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The Galapagos Islands Wildlife Guide

Written by  Hannah

  • 30 July 2019
The Galapagos Islands Wildlife Guide

The main reason the Galapagos Islands have become such a popular tourist destination is because of the ability to observe so many species of animals at such close quarters. Galapagos wildlife is fearless and will come right up to you, so you can snorkel with sharks and turtles, play with sea lions, learn about fascinating finches and walk amongst giant tortoises and iguanas. Read our blog to find out which wildlife can be found on which island. 

Galapagos Birdlife

There are 26 species of native birds on the Galapagos Islands, 14 of which make up the group known as Darwin’s finches. These birds are considered to be the fastest-evolving vertebrates in the world. On Charles Darwin’s trip to the Galapagos Islands in the 1830s, he noticed that certain species (finches, for example) were similar from island to island, but each had managed to adapt to their environments in different ways. Darwin wondered about the changes in their beaks, and realised that they were all slightly different shapes to make them fitter to survive on available food. Read our blog about Charles Darwin and the Theory of Evolution to find out more.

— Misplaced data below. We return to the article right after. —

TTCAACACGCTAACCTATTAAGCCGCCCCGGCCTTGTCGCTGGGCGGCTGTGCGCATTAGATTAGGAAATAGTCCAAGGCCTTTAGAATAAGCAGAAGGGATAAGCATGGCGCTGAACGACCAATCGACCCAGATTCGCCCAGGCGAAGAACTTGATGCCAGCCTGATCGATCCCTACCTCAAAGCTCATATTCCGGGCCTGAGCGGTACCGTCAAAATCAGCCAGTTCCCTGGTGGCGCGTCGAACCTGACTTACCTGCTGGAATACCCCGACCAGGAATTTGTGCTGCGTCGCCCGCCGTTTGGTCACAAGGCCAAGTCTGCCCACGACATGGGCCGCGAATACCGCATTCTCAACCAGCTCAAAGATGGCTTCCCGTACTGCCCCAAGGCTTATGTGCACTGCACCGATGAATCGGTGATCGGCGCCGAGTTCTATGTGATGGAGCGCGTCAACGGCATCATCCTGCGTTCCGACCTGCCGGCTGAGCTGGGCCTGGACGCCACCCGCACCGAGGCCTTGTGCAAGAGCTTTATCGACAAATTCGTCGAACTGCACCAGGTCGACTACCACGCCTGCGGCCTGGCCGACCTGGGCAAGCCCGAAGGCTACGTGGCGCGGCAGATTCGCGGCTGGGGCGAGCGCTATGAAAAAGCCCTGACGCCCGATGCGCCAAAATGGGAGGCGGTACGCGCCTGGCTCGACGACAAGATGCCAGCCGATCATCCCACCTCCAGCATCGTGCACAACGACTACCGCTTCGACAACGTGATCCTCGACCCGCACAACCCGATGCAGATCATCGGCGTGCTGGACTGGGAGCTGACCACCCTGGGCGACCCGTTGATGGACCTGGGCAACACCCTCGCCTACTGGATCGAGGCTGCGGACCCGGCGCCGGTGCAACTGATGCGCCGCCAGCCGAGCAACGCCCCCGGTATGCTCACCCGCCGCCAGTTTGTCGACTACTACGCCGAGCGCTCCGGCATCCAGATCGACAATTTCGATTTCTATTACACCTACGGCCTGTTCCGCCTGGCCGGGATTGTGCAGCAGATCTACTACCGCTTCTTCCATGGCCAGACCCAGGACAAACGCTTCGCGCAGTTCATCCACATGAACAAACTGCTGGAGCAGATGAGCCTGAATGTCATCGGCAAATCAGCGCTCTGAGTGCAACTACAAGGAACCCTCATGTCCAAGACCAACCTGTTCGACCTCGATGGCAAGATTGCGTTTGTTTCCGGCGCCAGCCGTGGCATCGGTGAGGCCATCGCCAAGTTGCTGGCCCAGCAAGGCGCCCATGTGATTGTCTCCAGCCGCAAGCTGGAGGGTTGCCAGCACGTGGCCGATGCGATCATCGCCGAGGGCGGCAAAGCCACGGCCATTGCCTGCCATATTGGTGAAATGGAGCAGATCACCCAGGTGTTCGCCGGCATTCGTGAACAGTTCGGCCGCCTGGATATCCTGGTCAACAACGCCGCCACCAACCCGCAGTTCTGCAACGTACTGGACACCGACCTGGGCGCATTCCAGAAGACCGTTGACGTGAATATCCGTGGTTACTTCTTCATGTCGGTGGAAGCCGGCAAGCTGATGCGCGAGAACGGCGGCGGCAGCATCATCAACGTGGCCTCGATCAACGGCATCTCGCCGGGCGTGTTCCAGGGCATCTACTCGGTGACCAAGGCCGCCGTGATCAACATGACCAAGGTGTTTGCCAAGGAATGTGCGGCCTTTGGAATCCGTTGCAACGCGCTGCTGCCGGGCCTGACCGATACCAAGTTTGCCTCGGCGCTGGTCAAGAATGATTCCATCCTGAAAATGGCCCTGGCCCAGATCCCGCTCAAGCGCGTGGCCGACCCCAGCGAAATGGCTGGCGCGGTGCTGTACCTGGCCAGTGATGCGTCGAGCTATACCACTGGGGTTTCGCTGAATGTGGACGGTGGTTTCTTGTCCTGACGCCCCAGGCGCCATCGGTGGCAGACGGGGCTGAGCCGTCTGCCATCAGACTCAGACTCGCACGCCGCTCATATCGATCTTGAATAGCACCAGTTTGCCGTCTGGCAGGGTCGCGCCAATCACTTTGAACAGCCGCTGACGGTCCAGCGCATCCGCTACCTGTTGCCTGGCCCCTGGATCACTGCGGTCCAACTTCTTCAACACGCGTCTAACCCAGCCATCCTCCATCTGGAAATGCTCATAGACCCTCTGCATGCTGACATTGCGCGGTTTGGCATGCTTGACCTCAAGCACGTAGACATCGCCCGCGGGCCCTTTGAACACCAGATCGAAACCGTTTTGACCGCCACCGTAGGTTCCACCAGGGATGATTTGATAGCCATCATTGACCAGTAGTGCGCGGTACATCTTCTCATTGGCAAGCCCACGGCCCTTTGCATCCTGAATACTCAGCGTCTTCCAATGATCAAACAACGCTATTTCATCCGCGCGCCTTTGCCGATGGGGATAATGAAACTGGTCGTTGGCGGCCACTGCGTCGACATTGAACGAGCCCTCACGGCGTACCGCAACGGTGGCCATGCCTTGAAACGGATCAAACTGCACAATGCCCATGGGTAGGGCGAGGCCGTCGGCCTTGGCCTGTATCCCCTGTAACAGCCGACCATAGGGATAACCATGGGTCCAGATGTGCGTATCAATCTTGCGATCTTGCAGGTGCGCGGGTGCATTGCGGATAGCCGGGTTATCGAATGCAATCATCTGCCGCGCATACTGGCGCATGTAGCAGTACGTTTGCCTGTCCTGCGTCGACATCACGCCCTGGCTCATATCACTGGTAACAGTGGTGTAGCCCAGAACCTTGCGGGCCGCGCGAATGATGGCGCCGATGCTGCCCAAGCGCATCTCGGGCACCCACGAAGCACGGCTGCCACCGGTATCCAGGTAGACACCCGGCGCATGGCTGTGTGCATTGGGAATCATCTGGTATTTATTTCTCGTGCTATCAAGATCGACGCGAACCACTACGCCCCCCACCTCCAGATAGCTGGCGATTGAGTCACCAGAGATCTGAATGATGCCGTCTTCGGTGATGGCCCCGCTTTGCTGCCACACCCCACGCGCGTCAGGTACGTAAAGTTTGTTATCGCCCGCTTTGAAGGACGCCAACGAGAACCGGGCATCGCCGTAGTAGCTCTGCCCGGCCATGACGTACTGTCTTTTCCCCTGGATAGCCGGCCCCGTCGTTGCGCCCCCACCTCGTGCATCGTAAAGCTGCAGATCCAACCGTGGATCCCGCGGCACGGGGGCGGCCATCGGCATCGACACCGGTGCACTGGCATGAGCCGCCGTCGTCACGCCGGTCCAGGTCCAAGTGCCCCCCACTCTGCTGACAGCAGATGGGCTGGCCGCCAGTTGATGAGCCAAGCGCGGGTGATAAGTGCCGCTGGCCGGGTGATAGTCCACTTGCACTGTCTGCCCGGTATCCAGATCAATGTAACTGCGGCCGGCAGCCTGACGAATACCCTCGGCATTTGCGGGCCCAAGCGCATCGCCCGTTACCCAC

Galapagos booby

Red footed booby Galapagos Islands

There are three species of boobies on the Galapagos Islands, although none are endemic. The blue-footed booby has bright blue feet and is well known for its comical courtship dance. The red-footed booby has red feet and blue bills. The masked booby is the largest of the boobies and has a black patch over its eyes.

Blue footed boobies Galapagos

Where to find them

Blue-footed boobies can be found on most islands, except those in the north. Genovesa and San Cristóbal are the best places to see red-footed boobies, although these are less commonly spotted than their cousins.

Waved albatross

Waved albatross Galapagos

The waved albatross is the largest bird in the Galapagos, with a wingspan of up to 2.5 metres and weighing up to 5kg. It breeds from April to December on the islands, and spends the rest of the year gliding over the Pacific Ocean.

Where to find them

Endemic to the island of Española.

Frigate bird

Great frigate bird Galapagos

The frigate bird is represented by two species on the islands: the magnificent frigate bird and the great frigate bird. They have a wingspan almost as wide as the albatross, although they are much lighter. The male frigate bird has a red flap of skin under its neck which it inflates to attract females.